NSF PR 00-64 - September 26, 2000
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Whitehead Institute Receives National Science Foundation
Grant to Sequence Neurospora
The Whitehead Institute for Biomedical Research in
Cambridge,Massachusetts, has received a two-year,
$5.25 million grant from the National Science Foundation
(NSF) to sequence the genome of the common laboratory
fungus Neurospora crassa and to deposit the information
in public databases.
"The National Science Foundation is delighted to support
the complete sequencing of the genome of Neurospora
crassa," says Rita Colwell, director of NSF. "This
will be the first complete sequence of a filamentous
fungus available in the public domain. It will be
of extraordinary value not only because of the widespread
use of this organism as a model in biological research,
but also because of the boost it will give to research
on a wide range of related organisms of scientific
and economic importance."
Adds Mary Clutter, assistant director of NSF for biological
sciences,"Fungi include over 250,000 different species,
with members central to every ecosystem on the planet.
As a group they are economically important,being used
both for the production of foodstuffs and for industrial
production of enzymes and chemicals. Knowing the complete
sequence of the genome of a model filamentous fungus
will provide the key to understanding the biology
of a broad range of fungi and will contribute to understanding
the biology of many other organisms."
The Whitehead researchers, with collaborators at the
Oregon Graduate Institute of Science and Technology,
the University of Kentucky and the Fungal Genetics
Stock Center at the University of Kansas, will also
initiate the annotation of the sequence, and the identification
of genes and other important features of the genome,
as well as develop tools to display the information
in ways that will be useful to researchers. The Neurospora
genome consists of 43 million base pairs, or DNA letters.
"As the largest contributor to the human genome project,
the Whitehead Institute Center for Genome Research
is uniquely poised to take on this task," says Eric
Lander, director of the center. "We hope to apply
the genomic tools we've developed to sequence the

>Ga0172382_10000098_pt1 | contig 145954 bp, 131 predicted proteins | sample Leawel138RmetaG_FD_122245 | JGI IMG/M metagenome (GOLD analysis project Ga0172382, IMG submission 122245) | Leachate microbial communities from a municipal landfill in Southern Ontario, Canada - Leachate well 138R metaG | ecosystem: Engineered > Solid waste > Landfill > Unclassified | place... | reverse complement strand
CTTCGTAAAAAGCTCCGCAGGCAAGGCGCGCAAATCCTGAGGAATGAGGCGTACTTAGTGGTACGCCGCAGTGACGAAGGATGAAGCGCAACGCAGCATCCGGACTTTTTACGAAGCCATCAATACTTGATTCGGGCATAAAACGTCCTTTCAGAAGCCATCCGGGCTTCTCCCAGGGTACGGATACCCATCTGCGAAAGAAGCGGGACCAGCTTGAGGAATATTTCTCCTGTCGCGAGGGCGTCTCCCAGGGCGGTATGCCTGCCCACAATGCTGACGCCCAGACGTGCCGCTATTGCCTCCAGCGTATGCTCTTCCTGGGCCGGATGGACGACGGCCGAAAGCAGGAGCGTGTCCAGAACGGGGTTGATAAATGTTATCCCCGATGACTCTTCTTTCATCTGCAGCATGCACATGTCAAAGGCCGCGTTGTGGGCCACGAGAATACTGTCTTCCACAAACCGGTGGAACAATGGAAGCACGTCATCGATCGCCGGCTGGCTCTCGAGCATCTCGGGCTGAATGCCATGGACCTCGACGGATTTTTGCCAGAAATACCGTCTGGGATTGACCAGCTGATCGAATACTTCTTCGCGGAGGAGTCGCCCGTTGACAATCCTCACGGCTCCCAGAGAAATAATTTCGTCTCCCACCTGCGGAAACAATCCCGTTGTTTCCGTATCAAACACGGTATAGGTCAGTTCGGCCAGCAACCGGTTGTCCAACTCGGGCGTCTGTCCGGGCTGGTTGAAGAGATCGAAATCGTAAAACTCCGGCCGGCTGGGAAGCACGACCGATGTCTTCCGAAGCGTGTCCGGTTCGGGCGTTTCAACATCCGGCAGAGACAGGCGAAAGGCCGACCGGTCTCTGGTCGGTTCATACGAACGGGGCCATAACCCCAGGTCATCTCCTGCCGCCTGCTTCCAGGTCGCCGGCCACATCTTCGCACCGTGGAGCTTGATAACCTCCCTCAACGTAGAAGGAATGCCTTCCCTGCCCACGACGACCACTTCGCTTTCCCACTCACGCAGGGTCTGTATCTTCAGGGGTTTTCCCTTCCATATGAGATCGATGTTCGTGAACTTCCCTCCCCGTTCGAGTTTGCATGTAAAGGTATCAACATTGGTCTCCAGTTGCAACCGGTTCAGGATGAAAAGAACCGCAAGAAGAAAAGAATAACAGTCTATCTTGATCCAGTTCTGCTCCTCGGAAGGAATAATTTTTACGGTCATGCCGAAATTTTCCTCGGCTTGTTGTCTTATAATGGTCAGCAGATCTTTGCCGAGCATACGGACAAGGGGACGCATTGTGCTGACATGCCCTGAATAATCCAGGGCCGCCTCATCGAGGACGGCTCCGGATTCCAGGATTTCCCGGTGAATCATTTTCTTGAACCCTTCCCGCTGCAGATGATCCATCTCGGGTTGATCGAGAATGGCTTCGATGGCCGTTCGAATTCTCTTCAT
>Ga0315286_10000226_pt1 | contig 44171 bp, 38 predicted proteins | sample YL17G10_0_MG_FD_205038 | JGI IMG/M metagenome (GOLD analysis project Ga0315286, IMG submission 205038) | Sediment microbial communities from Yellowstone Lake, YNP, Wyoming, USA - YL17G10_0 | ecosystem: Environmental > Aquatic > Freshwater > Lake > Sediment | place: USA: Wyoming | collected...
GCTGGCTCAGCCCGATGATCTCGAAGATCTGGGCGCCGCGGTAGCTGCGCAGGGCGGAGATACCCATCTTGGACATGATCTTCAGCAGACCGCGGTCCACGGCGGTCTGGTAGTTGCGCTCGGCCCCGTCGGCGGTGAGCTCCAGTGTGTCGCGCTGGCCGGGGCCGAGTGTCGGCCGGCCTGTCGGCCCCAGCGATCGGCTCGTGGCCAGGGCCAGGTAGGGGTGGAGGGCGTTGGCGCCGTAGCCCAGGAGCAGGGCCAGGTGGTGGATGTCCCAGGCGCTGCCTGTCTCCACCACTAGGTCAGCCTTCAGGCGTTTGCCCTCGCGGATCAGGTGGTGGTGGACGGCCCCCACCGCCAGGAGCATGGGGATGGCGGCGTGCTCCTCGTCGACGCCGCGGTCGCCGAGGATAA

human genome to rapidly decipher the sequence of Neurospora."
Like the fruit fly, Neurospora has long served as a
powerful laboratory model to study genetics and biological
mechanisms. In fact, it was with Neurospora that scientists
first demonstrated the concept that one gene makes
one corresponding protein. The ease of growth and
the extensive genetic tools available for Neurospora
make it a convenient system for the study of many
processes found in higher organisms. It is the most
intensively investigated member of the filamentous
fungi, a group of organisms that are more complex
than yeasts and that are of profound significance
to human health and welfare.
"As a result, sequencing the Neurospora genome is an
important goal for biomedical research," says Bruce
Birren, assistant director of the Whitehead Institute
sequencing center and leader of this project. "Just
as the genome sequences of the yeast, worm, fruit
fly, and the human have helped accelerate biomedical
research, sequencing this fungus will provide many
new insights into life's processes.
"Many labs around the world are eager to exploit this
sequence information and carry out exciting biology,
but they lack the resources and expertise needed to
efficiently sequence the genome. Making the Neurospora
genome sequence available in the public databases
and developing new approaches to analysis of the sequence
will accelerate research in many areas," says Birren.
Another important outcome of Neurospora sequencing
will be Its contribution to the growing field of comparative
genomics. Because many important genes are conserved
among species, finding genes in one organism will
help shed light on analogous genes in other organisms
(including humans). Comparing the DNA sequences of
various organisms will also help researchers understand
the key genes and genetic mechanisms that have been
conserved throughout evolution.